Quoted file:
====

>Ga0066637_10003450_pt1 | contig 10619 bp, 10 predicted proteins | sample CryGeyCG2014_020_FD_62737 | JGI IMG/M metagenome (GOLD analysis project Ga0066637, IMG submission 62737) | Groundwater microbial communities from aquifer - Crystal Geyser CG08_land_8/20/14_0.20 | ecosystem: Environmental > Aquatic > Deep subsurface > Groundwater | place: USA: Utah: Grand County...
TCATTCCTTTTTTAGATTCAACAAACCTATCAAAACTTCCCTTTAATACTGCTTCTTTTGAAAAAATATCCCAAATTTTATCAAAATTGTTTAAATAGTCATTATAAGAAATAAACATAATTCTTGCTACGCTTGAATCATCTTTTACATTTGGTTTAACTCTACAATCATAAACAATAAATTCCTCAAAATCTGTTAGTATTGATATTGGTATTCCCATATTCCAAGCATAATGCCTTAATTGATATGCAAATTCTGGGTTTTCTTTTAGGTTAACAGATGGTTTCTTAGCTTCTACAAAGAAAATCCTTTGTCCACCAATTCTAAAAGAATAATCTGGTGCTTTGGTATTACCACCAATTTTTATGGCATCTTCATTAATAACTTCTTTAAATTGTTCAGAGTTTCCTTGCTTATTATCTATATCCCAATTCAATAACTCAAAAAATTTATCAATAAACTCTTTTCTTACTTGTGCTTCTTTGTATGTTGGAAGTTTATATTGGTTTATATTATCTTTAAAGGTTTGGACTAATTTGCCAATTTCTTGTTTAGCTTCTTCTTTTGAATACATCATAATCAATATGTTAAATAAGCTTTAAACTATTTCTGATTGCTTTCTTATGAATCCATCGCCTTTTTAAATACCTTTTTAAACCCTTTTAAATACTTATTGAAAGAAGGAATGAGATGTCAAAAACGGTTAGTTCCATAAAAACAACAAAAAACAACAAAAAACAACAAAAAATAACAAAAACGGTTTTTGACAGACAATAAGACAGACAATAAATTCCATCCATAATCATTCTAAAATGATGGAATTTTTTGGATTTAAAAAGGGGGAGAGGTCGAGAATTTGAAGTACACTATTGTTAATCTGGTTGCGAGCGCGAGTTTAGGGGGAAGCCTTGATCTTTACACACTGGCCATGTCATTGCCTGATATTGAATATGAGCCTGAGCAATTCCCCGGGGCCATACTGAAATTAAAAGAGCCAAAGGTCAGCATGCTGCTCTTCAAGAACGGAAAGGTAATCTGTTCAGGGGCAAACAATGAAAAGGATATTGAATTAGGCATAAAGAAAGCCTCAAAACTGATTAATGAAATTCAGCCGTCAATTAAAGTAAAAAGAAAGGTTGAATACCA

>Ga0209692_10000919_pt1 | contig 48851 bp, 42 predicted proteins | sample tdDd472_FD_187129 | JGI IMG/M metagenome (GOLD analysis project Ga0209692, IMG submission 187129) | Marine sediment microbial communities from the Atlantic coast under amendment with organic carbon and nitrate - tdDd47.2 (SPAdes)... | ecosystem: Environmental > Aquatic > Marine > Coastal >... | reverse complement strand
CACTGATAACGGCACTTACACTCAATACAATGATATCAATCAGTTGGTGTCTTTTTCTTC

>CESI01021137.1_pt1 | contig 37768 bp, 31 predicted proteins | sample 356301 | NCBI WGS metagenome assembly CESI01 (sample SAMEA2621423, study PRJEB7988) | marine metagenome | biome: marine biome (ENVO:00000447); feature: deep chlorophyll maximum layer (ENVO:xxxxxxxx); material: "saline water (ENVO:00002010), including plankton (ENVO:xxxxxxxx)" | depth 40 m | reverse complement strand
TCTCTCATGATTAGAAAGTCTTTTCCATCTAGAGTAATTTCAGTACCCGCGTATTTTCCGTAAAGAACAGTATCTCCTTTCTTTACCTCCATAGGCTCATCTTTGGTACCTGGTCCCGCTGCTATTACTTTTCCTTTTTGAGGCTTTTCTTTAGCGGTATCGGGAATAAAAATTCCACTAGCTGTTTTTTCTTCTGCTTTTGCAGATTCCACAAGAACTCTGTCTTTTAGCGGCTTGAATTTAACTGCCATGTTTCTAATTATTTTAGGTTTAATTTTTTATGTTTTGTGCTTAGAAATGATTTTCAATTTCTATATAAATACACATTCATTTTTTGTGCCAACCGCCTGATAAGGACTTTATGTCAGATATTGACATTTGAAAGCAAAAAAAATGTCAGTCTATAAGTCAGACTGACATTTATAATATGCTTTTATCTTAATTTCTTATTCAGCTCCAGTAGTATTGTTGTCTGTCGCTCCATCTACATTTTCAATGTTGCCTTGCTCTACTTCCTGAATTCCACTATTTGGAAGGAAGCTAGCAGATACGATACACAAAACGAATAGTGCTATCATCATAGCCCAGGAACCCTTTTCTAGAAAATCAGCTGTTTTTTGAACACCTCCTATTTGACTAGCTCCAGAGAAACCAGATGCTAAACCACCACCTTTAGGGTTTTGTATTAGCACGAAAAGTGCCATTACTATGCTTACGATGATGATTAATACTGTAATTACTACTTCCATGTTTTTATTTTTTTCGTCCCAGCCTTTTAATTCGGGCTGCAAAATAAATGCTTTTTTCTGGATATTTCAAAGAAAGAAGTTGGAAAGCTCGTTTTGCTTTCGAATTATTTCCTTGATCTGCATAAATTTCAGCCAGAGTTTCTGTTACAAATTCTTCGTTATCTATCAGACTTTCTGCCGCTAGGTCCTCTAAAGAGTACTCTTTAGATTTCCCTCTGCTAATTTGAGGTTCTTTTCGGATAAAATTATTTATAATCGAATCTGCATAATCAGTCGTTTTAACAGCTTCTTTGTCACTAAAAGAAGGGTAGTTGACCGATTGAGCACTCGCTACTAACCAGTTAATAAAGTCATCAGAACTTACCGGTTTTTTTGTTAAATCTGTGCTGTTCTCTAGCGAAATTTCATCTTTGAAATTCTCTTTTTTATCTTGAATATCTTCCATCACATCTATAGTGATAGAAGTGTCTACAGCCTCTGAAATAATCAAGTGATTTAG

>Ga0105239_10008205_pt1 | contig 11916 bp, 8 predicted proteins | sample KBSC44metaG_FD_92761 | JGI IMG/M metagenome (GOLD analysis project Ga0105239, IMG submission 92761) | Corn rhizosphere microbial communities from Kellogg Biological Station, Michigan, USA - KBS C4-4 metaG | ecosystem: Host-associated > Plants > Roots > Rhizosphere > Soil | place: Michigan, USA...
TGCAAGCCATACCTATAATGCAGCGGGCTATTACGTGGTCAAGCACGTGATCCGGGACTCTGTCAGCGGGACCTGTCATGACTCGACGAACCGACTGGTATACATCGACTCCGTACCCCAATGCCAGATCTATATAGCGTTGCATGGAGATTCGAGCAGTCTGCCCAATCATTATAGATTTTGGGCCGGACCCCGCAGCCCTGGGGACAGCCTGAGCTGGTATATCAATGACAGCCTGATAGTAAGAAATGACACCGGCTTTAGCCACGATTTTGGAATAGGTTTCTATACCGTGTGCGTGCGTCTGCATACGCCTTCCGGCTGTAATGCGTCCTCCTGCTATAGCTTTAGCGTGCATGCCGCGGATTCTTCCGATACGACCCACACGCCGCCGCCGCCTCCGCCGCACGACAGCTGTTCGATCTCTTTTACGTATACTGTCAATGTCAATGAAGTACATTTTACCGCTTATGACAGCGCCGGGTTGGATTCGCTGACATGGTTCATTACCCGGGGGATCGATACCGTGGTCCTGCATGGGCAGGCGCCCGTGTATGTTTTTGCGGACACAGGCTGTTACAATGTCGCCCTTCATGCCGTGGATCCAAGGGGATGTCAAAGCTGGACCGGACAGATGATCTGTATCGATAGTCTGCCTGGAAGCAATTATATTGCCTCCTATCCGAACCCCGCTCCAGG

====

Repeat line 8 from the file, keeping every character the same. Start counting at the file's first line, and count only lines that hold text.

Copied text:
TGCAAGCCATACCTATAATGCAGCGGGCTATTACGTGGTCAAGCACGTGATCCGGGACTCTGTCAGCGGGACCTGTCATGACTCGACGAACCGACTGGTATACATCGACTCCGTACCCCAATGCCAGATCTATATAGCGTTGCATGGAGATTCGAGCAGTCTGCCCAATCATTATAGATTTTGGGCCGGACCCCGCAGCCCTGGGGACAGCCTGAGCTGGTATATCAATGACAGCCTGATAGTAAGAAATGACACCGGCTTTAGCCACGATTTTGGAATAGGTTTCTATACCGTGTGCGTGCGTCTGCATACGCCTTCCGGCTGTAATGCGTCCTCCTGCTATAGCTTTAGCGTGCATGCCGCGGATTCTTCCGATACGACCCACACGCCGCCGCCGCCTCCGCCGCACGACAGCTGTTCGATCTCTTTTACGTATACTGTCAATGTCAATGAAGTACATTTTACCGCTTATGACAGCGCCGGGTTGGATTCGCTGACATGGTTCATTACCCGGGGGATCGATACCGTGGTCCTGCATGGGCAGGCGCCCGTGTATGTTTTTGCGGACACAGGCTGTTACAATGTCGCCCTTCATGCCGTGGATCCAAGGGGATGTCAAAGCTGGACCGGACAGATGATCTGTATCGATAGTCTGCCTGGAAGCAATTATATTGCCTCCTATCCGAACCCCGCTCCAGG